Clubs presented with defibrillators

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Life-saving equipment . . . New Zealand Football player welfare officer for the Southern region Shane Carvell (second from right) with the automated external defibrillators given to (from left) Grants Braes AFC player welfare officer Dave Creed, Otago University AFC president Megan O'Malley and Roslyn Wakari AFC co-president Wayne Facer last week. PHOTO: JESSICA WILSON

Three more Dunedin football clubs have been given potentially life-saving equipment.

Roslyn Wakari, Grants Braes and Otago University representatives were presented automated external defibrillators by New Zealand Football player welfare officer for the Southern region Shane Carvell last month.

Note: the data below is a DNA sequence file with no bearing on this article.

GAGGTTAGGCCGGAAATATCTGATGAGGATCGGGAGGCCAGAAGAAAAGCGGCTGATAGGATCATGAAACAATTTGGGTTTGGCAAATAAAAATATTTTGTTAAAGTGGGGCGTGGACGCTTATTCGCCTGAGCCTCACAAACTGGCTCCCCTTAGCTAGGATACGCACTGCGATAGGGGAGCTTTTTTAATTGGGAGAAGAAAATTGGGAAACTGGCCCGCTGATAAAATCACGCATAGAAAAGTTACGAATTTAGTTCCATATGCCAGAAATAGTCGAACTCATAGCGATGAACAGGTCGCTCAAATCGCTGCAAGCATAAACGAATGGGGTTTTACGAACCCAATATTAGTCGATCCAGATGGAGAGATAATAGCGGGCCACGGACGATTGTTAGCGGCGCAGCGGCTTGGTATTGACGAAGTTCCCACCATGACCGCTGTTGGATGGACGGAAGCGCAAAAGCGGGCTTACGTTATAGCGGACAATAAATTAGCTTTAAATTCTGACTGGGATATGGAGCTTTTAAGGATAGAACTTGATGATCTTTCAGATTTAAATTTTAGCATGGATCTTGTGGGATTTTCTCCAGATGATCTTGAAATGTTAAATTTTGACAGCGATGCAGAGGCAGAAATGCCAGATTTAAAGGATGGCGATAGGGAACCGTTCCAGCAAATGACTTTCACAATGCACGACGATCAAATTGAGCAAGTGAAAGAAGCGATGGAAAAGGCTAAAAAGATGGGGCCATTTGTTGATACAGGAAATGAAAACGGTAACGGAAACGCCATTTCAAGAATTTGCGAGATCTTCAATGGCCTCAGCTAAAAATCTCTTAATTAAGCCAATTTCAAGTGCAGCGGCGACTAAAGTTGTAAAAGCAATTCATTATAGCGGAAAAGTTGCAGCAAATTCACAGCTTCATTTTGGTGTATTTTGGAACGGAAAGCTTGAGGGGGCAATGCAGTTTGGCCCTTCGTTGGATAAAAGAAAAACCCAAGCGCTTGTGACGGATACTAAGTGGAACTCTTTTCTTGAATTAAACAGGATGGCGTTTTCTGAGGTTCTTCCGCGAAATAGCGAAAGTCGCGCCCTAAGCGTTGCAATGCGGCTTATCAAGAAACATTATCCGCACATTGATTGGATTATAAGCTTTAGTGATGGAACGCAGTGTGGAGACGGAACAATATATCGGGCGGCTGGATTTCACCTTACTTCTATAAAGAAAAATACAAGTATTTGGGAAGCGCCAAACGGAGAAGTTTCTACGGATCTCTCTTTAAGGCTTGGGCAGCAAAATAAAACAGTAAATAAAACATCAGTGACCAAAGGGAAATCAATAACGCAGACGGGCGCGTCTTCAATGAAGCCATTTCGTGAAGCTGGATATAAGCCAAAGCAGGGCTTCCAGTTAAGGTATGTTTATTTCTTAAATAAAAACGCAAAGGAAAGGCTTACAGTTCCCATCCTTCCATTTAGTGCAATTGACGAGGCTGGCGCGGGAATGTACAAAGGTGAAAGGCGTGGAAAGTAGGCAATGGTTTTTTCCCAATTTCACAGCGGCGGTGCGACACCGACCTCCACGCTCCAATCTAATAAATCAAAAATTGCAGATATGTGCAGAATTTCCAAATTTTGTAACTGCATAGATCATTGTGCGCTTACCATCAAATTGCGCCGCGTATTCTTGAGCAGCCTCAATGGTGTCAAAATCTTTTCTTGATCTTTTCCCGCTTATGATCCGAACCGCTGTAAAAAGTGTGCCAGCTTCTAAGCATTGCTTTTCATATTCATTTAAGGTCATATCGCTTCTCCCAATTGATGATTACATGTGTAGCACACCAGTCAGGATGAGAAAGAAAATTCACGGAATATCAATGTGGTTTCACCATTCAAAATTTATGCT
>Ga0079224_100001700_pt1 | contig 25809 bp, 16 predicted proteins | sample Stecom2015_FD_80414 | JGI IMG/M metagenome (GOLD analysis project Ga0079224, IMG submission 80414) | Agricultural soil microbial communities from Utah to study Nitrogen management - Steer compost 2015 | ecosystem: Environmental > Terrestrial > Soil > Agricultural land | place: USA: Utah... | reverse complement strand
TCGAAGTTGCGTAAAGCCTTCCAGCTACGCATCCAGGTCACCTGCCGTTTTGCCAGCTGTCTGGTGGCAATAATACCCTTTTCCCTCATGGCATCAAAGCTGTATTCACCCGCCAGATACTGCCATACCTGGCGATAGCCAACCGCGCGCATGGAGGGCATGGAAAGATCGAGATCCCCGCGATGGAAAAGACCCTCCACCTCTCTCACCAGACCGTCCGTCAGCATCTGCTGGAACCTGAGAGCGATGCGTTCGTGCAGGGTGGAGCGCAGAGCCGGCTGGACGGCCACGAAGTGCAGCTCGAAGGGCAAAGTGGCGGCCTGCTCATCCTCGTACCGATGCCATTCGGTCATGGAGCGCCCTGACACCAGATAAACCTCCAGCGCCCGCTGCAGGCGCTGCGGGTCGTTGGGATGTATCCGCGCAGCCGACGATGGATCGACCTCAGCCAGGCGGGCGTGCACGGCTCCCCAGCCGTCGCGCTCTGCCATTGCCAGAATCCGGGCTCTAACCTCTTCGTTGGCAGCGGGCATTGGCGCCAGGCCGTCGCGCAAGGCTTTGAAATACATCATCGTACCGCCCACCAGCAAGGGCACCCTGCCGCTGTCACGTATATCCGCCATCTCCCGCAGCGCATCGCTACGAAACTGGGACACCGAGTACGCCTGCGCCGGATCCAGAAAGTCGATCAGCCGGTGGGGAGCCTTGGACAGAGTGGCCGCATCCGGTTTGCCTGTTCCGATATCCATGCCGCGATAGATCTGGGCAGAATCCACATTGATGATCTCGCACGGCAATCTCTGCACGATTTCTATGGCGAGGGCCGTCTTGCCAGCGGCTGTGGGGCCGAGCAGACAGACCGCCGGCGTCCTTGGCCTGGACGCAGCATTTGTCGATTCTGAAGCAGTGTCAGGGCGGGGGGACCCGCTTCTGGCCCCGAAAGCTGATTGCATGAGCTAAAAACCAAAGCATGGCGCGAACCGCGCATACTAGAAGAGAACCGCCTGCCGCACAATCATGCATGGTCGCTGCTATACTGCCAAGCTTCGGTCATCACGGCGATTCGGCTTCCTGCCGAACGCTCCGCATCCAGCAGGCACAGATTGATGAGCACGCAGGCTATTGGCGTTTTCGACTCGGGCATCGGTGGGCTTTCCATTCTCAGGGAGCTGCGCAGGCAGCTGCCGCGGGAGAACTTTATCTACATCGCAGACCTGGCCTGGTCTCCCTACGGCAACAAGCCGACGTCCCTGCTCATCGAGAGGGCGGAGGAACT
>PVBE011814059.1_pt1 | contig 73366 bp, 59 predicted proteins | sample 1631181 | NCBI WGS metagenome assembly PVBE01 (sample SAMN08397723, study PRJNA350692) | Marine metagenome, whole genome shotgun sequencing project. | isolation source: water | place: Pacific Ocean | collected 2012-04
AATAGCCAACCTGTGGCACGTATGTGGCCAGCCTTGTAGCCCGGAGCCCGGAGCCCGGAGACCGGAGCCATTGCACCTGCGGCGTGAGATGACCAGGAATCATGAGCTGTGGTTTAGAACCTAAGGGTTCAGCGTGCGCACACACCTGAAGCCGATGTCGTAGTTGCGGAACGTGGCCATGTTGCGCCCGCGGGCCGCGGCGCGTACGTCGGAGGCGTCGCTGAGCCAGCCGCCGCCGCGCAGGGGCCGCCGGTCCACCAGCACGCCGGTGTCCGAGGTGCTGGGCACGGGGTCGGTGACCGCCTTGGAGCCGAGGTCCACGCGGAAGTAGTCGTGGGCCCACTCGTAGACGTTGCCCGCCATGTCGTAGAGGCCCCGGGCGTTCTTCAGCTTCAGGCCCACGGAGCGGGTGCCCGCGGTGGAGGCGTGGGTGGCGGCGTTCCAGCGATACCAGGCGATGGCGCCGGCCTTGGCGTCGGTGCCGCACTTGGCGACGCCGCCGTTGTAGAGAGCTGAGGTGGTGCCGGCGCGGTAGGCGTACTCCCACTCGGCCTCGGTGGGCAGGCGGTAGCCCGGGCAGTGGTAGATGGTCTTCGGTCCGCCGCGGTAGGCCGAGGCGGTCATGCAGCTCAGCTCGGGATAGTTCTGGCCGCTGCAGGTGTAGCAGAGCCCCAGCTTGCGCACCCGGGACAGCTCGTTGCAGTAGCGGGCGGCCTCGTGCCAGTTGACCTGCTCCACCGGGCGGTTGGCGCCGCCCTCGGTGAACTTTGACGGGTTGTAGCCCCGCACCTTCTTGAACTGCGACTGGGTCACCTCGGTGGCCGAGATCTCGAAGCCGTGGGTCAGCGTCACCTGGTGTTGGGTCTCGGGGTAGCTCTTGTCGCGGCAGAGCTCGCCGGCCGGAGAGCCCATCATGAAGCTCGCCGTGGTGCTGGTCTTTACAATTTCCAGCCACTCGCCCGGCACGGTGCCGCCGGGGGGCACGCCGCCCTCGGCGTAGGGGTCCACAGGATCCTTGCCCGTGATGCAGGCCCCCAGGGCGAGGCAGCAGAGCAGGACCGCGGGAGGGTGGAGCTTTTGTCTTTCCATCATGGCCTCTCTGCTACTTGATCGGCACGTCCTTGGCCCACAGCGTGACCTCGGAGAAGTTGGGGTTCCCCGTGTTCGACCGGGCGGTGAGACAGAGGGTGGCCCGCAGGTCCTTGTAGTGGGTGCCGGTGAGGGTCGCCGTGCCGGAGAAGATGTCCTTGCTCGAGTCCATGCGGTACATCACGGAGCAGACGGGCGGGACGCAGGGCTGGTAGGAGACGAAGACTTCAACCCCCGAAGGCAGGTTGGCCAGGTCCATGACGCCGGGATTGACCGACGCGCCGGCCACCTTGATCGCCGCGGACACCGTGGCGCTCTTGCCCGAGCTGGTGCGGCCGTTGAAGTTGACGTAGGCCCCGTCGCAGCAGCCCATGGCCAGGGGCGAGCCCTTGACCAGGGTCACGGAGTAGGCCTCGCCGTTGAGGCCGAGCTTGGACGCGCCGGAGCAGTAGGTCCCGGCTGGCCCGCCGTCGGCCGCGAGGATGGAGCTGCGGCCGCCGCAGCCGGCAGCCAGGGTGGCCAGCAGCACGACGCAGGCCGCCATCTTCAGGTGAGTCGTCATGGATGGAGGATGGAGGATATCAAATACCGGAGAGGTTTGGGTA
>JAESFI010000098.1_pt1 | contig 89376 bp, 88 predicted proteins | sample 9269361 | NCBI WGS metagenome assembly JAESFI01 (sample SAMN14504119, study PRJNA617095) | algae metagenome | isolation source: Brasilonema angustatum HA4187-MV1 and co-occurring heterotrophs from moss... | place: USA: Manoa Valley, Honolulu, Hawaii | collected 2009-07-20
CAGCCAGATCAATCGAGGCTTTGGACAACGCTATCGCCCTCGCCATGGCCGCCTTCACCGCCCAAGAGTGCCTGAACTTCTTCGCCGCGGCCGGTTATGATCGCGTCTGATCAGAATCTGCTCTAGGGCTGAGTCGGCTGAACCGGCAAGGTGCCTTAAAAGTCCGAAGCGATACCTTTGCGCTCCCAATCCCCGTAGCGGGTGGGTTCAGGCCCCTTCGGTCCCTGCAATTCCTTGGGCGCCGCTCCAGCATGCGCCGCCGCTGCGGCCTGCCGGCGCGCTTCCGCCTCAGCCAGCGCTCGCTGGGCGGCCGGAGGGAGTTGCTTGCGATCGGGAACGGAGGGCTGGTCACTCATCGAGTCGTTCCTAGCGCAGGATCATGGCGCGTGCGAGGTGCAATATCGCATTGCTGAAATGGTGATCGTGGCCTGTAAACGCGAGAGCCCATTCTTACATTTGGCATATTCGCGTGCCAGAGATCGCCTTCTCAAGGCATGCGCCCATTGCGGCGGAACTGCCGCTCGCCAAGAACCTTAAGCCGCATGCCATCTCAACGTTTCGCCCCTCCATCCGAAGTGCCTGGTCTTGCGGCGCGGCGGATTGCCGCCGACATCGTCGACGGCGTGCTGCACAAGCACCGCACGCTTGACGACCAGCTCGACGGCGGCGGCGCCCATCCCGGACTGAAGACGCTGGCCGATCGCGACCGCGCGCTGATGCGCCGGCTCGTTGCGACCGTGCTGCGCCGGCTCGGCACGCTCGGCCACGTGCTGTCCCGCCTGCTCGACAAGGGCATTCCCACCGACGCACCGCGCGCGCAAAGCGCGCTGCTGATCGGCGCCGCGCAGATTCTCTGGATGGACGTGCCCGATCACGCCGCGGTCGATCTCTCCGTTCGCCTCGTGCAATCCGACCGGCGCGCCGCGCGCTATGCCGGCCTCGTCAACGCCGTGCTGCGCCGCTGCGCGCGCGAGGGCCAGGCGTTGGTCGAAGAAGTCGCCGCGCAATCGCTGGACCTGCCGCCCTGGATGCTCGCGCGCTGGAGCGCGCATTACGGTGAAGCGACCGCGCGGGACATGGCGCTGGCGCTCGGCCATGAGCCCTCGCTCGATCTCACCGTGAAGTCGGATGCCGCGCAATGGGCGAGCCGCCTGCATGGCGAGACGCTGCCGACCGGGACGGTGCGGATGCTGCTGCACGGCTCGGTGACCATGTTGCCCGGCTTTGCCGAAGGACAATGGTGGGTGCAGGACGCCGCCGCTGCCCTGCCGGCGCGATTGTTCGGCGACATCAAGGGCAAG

The clubs applied for the defibrillators last year through a campaign which aimed to set up more clubs with a device and education programme.

Otago University AFC president Megan O’Malley said there was an “incident” at the club a couple of years ago when a player’s heart suddenly stopped.

Fortunately the player survived, but others were not always that lucky.

Having a defibrillator on hand could save a life, she said.

“It’s good to be prepared.”

Grants Braes AFC player welfare officer Dave Creed said the defibrillator was likely to be the only one in Tomahawk, so would be an asset to the community, not just the football club.

The club was close to the beach, which was a popular swimming spot.

Roslyn Wakari AFC co-president Wayne Facer said the club applied for a defibrillator to protect the safety and wellbeing of its members and spectators.

It fitted with the club’s goal of becoming a community hub.

Carvell taught an education programme at the club last week.

As part of the SmartStart AEDs in Clubs programme, which started in 2016, NZF has already given 120 defibrillators to affiliated clubs around the country.

It aims to have a defibrillator in every affiliated club in New Zealand.